Great Britain is in mourning for a bunch of lumps of clay
Well, it's not just any clay, and not just any lumps.
All in all, it was a bittersweet weekend for the Claymation characters Wallace and Gromit. Their family film, "The Curse of the Were-Rabbit," topped the box office. But a warehouse fire that took a part of their past is being treated as something of a national cultural disaster in Great Britain, though fans are thankful that the main models for the current hit were in the safekeeping of their creator at the time. CBS News correspondent Mark Phillips reports for The Early Show.
Wallace and Gromit may be relatively new stars in America. But the figures of Wallace and his sidekick dog, Gromit, have a long history in Britain. And now that history has gone up in smoke. A warehouse fire that housed the model figures, sets, and other production paraphernalia from earlier films has been destroyed.
"These things were important and dear to us — wonderful in and of themselves," said Peter Lord of Aardman Animations. "Yes, they can't be replaced. The good news is that, you know, nobody was hurt."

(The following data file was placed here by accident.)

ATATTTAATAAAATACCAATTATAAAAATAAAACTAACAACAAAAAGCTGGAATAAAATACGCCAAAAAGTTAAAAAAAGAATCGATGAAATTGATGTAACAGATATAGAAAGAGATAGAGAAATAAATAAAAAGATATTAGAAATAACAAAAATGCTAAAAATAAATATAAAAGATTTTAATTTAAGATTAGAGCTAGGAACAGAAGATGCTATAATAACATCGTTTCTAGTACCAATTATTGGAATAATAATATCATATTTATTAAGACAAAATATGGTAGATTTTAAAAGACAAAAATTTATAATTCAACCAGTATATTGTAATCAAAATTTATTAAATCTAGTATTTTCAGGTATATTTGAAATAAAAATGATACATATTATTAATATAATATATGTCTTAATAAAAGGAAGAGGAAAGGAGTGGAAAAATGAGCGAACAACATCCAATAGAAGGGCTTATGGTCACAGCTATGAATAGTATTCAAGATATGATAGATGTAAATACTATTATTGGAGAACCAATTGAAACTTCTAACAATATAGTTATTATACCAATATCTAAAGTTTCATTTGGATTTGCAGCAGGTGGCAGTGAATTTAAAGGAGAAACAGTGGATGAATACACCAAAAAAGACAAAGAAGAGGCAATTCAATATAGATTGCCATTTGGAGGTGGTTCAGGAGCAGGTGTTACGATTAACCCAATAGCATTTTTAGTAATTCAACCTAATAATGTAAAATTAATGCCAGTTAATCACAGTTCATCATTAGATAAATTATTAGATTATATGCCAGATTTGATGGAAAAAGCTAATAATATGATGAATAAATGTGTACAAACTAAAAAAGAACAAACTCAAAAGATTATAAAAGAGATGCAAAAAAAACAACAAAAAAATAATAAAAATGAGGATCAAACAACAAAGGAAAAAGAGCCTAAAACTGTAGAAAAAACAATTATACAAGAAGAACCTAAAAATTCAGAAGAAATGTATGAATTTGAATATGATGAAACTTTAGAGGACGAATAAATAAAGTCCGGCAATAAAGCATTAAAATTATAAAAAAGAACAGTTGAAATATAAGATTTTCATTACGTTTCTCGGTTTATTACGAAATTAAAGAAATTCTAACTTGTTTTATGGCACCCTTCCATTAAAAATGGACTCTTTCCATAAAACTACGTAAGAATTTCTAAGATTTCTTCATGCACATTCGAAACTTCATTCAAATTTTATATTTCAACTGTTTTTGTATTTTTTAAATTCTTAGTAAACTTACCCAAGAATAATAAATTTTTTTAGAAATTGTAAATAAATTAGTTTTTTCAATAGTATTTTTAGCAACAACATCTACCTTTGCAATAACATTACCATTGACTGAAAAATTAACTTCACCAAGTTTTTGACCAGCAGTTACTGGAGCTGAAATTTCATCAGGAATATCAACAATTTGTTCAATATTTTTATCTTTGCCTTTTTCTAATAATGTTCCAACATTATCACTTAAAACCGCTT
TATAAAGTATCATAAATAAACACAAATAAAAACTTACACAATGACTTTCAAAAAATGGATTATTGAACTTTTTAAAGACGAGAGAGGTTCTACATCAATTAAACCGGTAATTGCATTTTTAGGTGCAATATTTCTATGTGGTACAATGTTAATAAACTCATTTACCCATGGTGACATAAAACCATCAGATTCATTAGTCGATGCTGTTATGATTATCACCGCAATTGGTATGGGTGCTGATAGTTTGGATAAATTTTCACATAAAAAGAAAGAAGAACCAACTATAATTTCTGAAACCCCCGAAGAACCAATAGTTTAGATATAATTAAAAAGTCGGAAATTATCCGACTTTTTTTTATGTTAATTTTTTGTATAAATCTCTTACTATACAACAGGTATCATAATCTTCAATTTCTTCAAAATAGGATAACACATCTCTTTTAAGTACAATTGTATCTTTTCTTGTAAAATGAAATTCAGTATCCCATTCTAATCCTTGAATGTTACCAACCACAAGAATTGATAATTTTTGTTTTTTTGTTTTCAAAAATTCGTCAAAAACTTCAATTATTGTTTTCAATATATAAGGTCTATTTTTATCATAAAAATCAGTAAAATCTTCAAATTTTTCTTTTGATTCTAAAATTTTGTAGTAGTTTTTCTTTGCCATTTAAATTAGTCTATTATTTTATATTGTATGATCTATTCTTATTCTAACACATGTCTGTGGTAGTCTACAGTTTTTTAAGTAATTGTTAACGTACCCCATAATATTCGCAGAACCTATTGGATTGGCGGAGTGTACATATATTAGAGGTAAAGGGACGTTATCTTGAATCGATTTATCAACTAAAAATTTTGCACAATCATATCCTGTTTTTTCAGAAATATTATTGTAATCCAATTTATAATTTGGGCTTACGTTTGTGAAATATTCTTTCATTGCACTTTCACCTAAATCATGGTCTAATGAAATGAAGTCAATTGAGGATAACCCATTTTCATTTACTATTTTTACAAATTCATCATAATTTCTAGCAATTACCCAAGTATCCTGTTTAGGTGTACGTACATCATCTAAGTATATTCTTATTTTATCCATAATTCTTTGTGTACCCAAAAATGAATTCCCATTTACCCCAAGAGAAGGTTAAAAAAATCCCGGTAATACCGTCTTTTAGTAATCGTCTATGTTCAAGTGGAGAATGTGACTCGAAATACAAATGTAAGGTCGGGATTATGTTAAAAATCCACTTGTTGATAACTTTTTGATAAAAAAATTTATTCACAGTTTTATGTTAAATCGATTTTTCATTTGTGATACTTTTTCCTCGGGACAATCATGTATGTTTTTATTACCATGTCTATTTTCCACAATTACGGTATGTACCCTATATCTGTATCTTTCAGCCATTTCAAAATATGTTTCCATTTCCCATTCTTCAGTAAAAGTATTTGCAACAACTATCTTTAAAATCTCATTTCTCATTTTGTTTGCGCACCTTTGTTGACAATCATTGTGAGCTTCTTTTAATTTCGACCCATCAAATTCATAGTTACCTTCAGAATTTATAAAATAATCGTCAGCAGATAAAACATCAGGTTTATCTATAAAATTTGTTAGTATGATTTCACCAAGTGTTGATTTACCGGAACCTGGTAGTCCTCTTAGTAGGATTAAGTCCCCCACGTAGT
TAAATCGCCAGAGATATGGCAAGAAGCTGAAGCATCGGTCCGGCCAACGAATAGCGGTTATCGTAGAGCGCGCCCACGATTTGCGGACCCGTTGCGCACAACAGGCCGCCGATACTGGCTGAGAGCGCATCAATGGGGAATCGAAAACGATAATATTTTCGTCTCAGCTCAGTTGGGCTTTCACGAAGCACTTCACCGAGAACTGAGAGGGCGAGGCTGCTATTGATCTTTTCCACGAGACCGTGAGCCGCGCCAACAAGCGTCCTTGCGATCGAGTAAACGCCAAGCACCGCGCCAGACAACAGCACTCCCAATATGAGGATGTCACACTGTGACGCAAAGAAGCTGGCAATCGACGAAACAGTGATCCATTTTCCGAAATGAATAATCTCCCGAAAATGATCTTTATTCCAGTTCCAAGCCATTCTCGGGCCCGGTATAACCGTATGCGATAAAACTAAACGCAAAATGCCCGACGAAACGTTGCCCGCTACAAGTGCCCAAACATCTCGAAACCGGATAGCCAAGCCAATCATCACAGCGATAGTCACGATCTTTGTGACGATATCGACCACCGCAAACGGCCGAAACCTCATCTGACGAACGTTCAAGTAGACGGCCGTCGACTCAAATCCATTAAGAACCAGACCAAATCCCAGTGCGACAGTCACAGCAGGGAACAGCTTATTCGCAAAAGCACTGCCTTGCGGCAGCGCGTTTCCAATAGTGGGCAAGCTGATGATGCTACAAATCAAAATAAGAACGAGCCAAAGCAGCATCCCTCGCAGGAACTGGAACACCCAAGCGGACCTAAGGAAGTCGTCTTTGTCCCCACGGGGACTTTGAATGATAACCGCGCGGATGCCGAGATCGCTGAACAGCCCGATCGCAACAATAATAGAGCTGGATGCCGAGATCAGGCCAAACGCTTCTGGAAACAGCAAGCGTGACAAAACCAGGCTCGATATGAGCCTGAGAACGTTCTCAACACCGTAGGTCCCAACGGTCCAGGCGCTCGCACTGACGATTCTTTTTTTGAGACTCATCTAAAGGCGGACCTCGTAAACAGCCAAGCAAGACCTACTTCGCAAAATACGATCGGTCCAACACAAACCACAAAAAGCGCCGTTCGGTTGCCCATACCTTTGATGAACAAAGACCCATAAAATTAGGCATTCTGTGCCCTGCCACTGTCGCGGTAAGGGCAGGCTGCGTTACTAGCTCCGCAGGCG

But gone are the first Wallace and Gromit figures used in the British film and TV show in which the stop-action technique was refined into an art form. It's a bit like losing the original drawings of Mickey Mouse. Sad, creators say, but in the grand scheme of things, not a catastrophe.
Said Nick Park, who created Wallace and Gromit, "It's all just some kind of sentimental kind of nostalgic stuff, so in the context of world disasters at the moment, the way people are suffering, it's not any great deal, really."
There's a glimmer of hope: A fire official says that although the warehouse was completely gutted, there is still a chance that some items inside survived.
Still, with their long-sought success in America and their loss back home, Wallace and Gromit are having a memorable week.
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